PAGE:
Again, this was something that I have to say I thought was very unprofessional. At no point were we in an exclusive negotiation. I would expect him to be pitching his ideas to other companies just like he should have expected me to be considering other product opportunities and have other things going on in my business. Just because the deal isn’t a go right now today doesn’t mean that it couldn’t work out at a later date if the opportunity was still on the table.

When I think about the psychology behind our interactions, I think his mindset is probably representative of most inventors. In all of our conversations he approached things with the mindset that he held all the cards. As an inventor, he’s obviously proud of his product and he owns the patent on it. But all he has is a product. The manufacturing expertise, distribution, marketing, and business skills are what ultimately determines the success of the venture.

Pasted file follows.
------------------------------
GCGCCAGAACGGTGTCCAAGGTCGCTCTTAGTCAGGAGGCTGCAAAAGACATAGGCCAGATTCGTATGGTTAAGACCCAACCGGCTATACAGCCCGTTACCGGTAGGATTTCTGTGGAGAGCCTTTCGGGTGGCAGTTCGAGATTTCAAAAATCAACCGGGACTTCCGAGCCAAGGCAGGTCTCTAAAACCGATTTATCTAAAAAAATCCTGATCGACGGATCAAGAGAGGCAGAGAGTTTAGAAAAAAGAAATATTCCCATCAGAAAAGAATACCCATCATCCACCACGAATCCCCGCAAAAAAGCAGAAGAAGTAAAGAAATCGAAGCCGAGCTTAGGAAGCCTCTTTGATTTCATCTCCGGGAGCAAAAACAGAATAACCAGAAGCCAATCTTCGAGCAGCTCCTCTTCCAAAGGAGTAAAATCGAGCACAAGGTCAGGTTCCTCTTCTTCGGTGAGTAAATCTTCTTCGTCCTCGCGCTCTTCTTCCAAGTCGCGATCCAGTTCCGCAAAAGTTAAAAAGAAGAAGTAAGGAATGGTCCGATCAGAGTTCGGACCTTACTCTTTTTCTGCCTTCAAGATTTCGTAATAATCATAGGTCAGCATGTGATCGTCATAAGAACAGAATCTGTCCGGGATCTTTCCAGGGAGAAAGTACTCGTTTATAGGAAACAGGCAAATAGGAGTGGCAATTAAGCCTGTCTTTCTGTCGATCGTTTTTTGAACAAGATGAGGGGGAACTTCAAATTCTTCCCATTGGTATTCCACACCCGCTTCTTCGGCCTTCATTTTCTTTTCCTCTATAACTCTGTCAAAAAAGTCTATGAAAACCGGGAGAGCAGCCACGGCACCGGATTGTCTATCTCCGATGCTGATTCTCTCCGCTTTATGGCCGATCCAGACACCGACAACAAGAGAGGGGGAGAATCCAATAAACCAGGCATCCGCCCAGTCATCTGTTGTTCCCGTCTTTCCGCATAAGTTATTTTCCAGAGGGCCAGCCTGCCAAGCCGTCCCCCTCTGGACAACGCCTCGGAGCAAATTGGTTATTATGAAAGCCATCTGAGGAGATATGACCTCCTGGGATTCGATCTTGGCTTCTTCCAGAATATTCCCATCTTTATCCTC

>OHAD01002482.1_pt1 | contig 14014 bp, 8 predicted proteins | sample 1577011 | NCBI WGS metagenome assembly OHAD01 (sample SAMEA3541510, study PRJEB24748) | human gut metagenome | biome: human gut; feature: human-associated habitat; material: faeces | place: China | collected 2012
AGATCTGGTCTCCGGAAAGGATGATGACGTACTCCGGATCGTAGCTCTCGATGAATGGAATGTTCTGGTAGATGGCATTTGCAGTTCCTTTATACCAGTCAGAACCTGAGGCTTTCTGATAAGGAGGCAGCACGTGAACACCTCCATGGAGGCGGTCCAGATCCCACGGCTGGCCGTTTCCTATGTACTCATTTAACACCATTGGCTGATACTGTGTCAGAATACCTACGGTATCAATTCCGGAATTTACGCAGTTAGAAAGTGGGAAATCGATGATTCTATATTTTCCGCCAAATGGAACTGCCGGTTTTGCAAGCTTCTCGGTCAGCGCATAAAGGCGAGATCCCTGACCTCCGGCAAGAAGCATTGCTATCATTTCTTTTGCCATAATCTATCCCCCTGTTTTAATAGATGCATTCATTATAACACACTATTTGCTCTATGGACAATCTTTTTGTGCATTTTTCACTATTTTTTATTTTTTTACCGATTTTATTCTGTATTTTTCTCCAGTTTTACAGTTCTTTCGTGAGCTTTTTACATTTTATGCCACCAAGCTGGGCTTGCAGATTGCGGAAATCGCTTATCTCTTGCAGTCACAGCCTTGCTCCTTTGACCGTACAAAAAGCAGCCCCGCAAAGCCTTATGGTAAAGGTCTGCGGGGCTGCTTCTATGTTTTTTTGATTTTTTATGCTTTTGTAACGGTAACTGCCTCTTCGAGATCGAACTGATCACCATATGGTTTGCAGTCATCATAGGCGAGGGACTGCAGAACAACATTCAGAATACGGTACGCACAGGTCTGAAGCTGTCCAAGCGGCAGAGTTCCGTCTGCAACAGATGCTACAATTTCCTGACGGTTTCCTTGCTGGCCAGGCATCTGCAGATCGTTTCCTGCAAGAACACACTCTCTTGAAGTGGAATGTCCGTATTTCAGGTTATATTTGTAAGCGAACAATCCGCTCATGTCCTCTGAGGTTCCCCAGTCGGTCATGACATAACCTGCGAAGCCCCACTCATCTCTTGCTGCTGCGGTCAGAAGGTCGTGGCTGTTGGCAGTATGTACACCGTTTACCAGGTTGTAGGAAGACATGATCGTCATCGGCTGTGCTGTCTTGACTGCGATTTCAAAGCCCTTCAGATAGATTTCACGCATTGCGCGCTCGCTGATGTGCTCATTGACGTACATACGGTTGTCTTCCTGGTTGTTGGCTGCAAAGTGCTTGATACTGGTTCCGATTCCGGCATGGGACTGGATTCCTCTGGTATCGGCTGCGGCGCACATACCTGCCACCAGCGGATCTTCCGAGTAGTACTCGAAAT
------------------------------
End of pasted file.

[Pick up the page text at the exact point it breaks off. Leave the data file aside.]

Granted, I wanted to get in on the opportunity because it was a chance for me to do my first patent licensing deal, but In a small size company I always need to do an opportunity cost analysis and compare against other potential opportunities. For me, there are a ton of products out there that I can launch and only a limited supply of time and money to launch them.

Salad Spinner Research

At the beginning of this year I had set a goal to have at least 10 products out by Christmas time. That goal was never reinforced on a week to week basis, so I definitely let time get away from me. Instead, I got caught up too much in operations and systems building and all that kind of stuff. Those activities are very important to the business, but far and above, product development is the highest leverage activity and is responsible for growing the business.